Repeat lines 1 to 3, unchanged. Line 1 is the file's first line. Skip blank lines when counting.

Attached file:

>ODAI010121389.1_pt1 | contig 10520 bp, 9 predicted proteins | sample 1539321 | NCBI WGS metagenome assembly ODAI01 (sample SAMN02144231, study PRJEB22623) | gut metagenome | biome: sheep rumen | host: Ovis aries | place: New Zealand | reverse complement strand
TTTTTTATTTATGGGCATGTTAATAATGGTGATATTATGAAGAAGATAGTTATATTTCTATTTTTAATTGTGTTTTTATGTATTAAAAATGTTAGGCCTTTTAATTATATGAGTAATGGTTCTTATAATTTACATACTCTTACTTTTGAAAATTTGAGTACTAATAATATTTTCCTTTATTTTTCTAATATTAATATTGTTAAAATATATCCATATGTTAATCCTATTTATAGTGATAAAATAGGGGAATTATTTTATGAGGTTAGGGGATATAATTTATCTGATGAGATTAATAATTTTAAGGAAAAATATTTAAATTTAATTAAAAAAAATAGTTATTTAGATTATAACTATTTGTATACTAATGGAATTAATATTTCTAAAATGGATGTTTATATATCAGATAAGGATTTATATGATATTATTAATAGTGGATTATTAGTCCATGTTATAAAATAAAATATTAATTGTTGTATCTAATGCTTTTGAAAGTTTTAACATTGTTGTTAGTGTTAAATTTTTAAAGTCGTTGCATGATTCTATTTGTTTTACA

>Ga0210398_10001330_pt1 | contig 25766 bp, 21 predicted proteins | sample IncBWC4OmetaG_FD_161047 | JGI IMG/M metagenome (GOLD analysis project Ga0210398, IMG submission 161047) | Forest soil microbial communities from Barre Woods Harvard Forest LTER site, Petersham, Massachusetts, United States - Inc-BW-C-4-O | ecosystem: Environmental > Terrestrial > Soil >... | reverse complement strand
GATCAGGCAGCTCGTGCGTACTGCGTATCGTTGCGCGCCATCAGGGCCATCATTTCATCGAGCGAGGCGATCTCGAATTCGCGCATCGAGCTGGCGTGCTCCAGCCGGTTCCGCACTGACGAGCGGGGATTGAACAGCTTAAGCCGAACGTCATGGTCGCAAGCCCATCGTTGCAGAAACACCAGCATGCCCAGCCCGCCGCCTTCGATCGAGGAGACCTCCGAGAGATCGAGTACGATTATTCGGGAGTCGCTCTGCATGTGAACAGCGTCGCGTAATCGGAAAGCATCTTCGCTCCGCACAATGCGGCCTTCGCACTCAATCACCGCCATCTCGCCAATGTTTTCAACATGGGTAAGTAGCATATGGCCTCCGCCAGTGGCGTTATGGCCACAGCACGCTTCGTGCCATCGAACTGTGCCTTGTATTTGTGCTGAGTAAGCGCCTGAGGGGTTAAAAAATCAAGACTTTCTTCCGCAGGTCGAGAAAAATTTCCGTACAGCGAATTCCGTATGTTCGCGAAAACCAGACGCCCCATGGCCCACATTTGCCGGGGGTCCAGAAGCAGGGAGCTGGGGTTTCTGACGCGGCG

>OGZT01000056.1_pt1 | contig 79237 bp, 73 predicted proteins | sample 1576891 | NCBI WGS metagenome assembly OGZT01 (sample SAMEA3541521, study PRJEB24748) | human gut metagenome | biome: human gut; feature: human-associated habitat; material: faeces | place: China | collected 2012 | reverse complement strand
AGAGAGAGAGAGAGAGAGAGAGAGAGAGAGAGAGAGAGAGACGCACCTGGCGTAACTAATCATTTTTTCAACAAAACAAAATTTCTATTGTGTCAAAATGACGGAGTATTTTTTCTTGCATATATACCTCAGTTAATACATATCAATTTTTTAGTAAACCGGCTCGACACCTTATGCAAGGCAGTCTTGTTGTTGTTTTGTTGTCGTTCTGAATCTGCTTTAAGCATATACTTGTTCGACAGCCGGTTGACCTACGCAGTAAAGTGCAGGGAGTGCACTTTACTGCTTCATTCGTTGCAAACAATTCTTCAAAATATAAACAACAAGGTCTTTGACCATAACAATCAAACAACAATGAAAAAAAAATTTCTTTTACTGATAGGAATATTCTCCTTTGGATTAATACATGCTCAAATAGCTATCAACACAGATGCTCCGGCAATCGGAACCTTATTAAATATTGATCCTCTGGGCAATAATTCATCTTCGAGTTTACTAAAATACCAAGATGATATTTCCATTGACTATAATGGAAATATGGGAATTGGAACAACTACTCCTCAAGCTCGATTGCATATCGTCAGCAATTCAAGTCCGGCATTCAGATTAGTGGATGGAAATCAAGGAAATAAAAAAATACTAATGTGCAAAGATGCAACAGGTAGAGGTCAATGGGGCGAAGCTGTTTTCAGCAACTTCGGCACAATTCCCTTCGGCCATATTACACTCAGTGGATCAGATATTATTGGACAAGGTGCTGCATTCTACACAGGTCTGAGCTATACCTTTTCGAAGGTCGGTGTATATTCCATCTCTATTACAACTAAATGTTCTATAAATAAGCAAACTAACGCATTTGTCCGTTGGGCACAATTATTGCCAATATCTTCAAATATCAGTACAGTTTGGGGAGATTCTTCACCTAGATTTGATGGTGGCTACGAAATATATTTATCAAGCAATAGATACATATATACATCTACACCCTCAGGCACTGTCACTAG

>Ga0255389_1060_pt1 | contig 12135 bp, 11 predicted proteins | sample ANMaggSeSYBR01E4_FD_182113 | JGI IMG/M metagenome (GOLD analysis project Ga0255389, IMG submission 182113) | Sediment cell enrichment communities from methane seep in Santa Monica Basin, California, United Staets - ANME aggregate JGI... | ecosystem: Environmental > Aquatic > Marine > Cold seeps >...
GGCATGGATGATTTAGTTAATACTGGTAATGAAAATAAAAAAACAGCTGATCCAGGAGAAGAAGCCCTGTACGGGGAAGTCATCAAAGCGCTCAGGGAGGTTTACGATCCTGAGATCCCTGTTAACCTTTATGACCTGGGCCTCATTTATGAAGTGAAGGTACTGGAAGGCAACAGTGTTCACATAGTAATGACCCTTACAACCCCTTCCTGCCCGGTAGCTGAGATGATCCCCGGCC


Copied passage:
>ODAI010121389.1_pt1 | contig 10520 bp, 9 predicted proteins | sample 1539321 | NCBI WGS metagenome assembly ODAI01 (sample SAMN02144231, study PRJEB22623) | gut metagenome | biome: sheep rumen | host: Ovis aries | place: New Zealand | reverse complement strand
TTTTTTATTTATGGGCATGTTAATAATGGTGATATTATGAAGAAGATAGTTATATTTCTATTTTTAATTGTGTTTTTATGTATTAAAAATGTTAGGCCTTTTAATTATATGAGTAATGGTTCTTATAATTTACATACTCTTACTTTTGAAAATTTGAGTACTAATAATATTTTCCTTTATTTTTCTAATATTAATATTGTTAAAATATATCCATATGTTAATCCTATTTATAGTGATAAAATAGGGGAATTATTTTATGAGGTTAGGGGATATAATTTATCTGATGAGATTAATAATTTTAAGGAAAAATATTTAAATTTAATTAAAAAAAATAGTTATTTAGATTATAACTATTTGTATACTAATGGAATTAATATTTCTAAAATGGATGTTTATATATCAGATAAGGATTTATATGATATTATTAATAGTGGATTATTAGTCCATGTTATAAAATAAAATATTAATTGTTGTATCTAATGCTTTTGAAAGTTTTAACATTGTTGTTAGTGTTAAATTTTTAAAGTCGTTGCATGATTCTATTTGTTTTACA

>Ga0210398_10001330_pt1 | contig 25766 bp, 21 predicted proteins | sample IncBWC4OmetaG_FD_161047 | JGI IMG/M metagenome (GOLD analysis project Ga0210398, IMG submission 161047) | Forest soil microbial communities from Barre Woods Harvard Forest LTER site, Petersham, Massachusetts, United States - Inc-BW-C-4-O | ecosystem: Environmental > Terrestrial > Soil >... | reverse complement strand